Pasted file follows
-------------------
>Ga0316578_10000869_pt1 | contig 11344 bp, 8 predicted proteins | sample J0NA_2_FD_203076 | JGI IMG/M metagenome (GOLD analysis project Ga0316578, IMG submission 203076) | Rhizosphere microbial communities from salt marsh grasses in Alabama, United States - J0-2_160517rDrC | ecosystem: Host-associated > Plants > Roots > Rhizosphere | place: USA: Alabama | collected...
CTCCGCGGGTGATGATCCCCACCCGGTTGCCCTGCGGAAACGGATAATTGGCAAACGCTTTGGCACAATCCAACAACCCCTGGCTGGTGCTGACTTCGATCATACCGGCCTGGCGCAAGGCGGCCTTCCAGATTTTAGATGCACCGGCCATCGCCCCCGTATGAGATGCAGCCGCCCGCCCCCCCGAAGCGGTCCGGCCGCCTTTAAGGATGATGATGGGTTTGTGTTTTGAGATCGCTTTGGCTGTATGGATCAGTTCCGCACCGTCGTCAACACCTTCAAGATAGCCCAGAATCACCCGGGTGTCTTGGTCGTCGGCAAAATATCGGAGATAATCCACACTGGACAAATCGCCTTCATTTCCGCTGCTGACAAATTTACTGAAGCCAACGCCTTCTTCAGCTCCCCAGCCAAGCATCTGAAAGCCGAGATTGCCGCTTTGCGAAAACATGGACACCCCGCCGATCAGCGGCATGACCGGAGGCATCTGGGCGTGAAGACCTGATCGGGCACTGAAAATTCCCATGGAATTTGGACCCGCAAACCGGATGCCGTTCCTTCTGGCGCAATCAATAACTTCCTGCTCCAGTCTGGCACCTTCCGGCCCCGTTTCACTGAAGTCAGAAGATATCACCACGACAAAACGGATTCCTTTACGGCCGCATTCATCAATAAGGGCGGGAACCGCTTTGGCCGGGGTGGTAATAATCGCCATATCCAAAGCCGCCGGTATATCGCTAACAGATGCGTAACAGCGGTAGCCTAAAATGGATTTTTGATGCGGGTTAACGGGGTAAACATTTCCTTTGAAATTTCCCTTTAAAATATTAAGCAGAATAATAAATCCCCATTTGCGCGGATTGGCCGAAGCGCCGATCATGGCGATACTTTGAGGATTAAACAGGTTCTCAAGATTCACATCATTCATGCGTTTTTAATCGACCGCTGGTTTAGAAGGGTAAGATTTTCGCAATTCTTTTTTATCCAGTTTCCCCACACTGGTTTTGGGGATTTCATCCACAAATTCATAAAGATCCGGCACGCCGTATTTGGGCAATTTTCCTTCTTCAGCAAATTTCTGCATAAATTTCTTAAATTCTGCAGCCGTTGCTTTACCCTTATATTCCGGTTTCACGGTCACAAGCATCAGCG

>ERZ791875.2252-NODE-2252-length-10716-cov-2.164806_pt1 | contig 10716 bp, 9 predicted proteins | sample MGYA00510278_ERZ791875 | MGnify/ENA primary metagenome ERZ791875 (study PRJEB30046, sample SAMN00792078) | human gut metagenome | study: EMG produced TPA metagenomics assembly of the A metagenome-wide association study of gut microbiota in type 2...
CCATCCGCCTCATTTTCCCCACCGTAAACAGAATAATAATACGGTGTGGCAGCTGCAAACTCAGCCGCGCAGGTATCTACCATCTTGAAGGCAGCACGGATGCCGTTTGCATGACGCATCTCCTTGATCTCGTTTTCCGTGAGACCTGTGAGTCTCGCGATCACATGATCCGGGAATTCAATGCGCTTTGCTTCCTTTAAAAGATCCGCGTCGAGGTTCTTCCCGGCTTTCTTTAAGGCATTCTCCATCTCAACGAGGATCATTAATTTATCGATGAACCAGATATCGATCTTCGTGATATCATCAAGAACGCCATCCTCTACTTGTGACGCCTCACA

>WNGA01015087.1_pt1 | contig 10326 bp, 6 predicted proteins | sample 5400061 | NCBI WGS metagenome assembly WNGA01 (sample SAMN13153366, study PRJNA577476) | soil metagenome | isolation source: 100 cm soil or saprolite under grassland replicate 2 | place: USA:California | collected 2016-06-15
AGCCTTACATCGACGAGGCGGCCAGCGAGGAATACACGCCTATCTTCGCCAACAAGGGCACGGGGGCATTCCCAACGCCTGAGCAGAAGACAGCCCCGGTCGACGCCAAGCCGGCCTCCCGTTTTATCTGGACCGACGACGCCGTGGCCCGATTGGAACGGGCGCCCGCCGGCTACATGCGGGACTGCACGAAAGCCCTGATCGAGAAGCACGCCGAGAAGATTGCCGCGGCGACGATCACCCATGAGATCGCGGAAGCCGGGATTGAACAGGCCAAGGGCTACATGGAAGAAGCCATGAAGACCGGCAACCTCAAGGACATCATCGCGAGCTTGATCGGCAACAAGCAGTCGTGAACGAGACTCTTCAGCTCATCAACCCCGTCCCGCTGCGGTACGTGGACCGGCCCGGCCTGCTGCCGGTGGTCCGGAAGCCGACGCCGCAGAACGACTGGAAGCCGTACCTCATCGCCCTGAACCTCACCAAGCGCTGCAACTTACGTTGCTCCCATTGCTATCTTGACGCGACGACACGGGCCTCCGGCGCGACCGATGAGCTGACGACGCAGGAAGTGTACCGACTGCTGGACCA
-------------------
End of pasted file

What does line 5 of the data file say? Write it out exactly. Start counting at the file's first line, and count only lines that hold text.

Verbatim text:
>WNGA01015087.1_pt1 | contig 10326 bp, 6 predicted proteins | sample 5400061 | NCBI WGS metagenome assembly WNGA01 (sample SAMN13153366, study PRJNA577476) | soil metagenome | isolation source: 100 cm soil or saprolite under grassland replicate 2 | place: USA:California | collected 2016-06-15